The US Customs and Border Patrol “practically invented maritime surveillance in the Caribbean” according to Defense Media Network. The CBP reports the stunning success of its aerial interdiction program which resulted in 135 interdiction events in fiscal year 2014 alone. As a result, agents seized $9.47 billion worth of cocaine.
This program had its genesis in the Miami Vice days of the 1980s. Back then, cocaine smugglers routinely flew the drug into the country from the Caribbean. The US Customs Service outfitted P-3 Orion planes with Airborne Early Warning Systems (AEW) and took to the sky to find these smugglers and shut down their routes. This program effectively stopped the airborne transport of cocaine from the Caribbean into the US.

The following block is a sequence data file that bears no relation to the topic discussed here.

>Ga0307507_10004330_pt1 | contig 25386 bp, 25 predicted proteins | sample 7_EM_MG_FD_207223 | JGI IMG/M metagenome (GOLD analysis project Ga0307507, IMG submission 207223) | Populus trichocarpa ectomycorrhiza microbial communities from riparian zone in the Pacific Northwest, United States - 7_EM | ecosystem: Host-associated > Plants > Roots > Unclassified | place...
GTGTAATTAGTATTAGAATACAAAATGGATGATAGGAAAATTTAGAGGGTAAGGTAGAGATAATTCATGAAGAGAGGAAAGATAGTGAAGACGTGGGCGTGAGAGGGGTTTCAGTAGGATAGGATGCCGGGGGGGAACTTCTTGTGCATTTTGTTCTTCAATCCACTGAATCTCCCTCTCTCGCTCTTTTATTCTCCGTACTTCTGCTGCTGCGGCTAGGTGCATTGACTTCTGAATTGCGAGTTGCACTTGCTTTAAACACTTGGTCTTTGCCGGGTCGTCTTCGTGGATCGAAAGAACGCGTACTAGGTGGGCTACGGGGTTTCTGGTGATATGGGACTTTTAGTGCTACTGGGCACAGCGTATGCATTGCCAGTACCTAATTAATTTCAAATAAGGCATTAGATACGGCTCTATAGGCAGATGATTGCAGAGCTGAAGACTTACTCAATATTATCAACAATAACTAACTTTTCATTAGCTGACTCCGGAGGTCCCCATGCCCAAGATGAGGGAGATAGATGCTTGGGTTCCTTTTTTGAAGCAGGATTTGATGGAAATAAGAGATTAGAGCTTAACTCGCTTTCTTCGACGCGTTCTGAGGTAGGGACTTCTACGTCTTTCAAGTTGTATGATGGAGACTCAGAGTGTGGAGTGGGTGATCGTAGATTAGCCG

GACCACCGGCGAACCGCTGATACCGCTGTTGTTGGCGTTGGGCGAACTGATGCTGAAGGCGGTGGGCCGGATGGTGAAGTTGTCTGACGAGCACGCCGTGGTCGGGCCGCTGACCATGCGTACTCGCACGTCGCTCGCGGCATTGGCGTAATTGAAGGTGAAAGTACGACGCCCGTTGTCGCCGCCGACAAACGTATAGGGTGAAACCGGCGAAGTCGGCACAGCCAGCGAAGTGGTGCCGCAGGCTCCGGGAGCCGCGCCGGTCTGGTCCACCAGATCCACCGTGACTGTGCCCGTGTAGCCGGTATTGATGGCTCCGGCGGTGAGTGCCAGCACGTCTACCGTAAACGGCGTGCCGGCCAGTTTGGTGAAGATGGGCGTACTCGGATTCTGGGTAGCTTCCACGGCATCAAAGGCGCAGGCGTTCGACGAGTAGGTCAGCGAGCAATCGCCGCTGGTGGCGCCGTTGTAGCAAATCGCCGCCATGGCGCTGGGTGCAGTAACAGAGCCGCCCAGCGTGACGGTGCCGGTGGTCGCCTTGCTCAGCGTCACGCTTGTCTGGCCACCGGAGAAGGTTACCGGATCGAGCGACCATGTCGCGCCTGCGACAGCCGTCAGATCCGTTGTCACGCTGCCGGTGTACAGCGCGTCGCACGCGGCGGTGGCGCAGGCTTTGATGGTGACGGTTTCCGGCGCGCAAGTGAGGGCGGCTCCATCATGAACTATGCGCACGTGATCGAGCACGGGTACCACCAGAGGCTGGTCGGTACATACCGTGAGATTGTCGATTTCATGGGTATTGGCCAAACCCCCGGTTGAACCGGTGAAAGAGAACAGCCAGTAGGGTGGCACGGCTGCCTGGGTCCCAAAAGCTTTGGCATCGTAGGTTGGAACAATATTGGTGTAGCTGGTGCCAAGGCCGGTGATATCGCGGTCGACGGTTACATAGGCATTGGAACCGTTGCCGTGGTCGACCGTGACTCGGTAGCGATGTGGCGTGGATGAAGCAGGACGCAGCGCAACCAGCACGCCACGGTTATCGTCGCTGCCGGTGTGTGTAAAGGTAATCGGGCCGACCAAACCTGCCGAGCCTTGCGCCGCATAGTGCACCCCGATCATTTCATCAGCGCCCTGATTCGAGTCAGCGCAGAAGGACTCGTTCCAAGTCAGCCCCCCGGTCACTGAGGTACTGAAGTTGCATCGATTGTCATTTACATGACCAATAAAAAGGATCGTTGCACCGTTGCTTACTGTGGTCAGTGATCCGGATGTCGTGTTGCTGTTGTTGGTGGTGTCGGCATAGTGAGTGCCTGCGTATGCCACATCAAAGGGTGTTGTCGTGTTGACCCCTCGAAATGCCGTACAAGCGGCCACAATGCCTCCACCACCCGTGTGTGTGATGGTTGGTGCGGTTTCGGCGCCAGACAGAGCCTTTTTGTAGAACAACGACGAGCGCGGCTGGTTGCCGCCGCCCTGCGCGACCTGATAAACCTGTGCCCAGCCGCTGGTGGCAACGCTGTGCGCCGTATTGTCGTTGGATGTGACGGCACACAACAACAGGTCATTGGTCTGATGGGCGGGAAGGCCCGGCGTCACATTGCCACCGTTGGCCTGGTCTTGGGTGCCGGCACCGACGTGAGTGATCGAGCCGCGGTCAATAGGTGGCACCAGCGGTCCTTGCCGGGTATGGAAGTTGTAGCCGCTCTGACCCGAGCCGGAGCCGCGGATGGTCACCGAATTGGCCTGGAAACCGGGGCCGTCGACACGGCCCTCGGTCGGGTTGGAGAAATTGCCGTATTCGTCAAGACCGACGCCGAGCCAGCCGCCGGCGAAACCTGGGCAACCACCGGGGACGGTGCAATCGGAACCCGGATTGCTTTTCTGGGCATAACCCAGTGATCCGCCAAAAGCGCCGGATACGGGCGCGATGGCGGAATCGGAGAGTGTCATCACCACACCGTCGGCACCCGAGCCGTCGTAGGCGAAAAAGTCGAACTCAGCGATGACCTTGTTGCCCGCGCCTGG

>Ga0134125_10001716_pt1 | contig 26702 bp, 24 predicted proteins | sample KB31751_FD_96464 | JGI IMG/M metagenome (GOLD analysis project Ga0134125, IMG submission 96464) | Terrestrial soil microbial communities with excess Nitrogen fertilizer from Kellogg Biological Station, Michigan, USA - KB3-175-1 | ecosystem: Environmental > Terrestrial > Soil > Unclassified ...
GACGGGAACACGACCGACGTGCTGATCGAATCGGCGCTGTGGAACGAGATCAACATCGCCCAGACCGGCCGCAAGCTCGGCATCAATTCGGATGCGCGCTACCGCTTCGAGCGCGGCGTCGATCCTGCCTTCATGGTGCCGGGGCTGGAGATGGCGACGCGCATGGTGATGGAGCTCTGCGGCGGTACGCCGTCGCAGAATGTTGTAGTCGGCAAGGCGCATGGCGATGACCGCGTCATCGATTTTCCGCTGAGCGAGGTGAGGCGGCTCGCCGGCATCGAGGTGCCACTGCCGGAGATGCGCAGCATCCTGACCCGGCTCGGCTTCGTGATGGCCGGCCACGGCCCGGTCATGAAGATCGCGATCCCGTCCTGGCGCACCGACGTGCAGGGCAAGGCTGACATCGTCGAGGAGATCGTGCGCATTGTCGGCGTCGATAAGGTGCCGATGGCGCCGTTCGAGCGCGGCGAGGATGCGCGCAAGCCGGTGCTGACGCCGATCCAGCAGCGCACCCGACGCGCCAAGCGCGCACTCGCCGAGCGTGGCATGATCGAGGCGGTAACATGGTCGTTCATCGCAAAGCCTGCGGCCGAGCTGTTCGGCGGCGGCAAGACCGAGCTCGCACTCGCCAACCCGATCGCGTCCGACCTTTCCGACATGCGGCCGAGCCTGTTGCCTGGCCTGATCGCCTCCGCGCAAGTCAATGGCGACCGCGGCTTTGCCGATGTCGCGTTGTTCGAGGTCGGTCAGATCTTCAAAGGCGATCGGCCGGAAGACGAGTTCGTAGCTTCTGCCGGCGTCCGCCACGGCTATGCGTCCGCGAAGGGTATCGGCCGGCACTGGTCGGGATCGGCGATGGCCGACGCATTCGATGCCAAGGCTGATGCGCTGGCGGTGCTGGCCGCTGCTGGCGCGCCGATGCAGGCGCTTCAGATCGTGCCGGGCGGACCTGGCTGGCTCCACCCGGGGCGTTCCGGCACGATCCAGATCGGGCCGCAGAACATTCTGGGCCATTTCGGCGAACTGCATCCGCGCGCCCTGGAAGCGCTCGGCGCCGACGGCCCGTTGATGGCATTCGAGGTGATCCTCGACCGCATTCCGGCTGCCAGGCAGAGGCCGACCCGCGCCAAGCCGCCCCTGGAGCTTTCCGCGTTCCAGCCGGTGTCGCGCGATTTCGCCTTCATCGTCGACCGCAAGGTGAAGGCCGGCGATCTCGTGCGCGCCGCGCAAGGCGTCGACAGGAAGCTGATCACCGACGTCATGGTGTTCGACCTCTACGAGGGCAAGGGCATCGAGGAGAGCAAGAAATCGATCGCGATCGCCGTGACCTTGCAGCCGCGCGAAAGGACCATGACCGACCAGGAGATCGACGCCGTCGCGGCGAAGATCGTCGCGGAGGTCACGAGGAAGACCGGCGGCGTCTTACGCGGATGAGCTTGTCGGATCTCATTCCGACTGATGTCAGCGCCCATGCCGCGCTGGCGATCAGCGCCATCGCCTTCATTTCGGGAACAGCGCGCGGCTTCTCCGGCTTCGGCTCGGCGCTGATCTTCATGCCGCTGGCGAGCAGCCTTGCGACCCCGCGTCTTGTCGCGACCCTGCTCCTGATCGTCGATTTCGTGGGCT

With the initial success of the P3 program, the US joined with 14 other countries to create Operation Martillo. This program monitors traffic in the Caribbean and along Central America’s Pacific Coast using a modified AEW system. These modifications enable the planes to detect smaller targets such as panga boats and aircraft.
In two weeks alone in 2015, border patrol agents working as part of Operation Martillo disrupted the smuggling of more than $824 million worth of drugs in the western Caribbean and eastern Pacific Ocean. Between May 28 and June 10, law enforcement partners seized 9,641 pounds of cocaine and 4,650 pounds of marijuana. Arrests included 17 people of multiple nationalities.
With P-3s based in Jacksonville, Florida and Corpus Christi, Texas, border patrol agents are able to detect, monitor, and disrupt smugglers over an area twice the size of the continental US. Maritime agents flew more than 5,900 hours in fiscal year 2014 and are making major inroads in reducing the flow of drugs into the US.